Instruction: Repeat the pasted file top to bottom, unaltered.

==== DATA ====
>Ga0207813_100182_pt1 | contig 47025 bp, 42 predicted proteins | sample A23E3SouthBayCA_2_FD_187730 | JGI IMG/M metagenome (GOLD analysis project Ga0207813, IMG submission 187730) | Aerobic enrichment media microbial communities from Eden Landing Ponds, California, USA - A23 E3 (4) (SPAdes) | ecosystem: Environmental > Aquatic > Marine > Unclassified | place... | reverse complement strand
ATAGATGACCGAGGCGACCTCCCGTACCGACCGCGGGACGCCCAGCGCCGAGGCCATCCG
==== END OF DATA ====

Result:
>Ga0207813_100182_pt1 | contig 47025 bp, 42 predicted proteins | sample A23E3SouthBayCA_2_FD_187730 | JGI IMG/M metagenome (GOLD analysis project Ga0207813, IMG submission 187730) | Aerobic enrichment media microbial communities from Eden Landing Ponds, California, USA - A23 E3 (4) (SPAdes) | ecosystem: Environmental > Aquatic > Marine > Unclassified | place... | reverse complement strand
ATAGATGACCGAGGCGACCTCCCGTACCGACCGCGGGACGCCCAGCGCCGAGGCCATCCG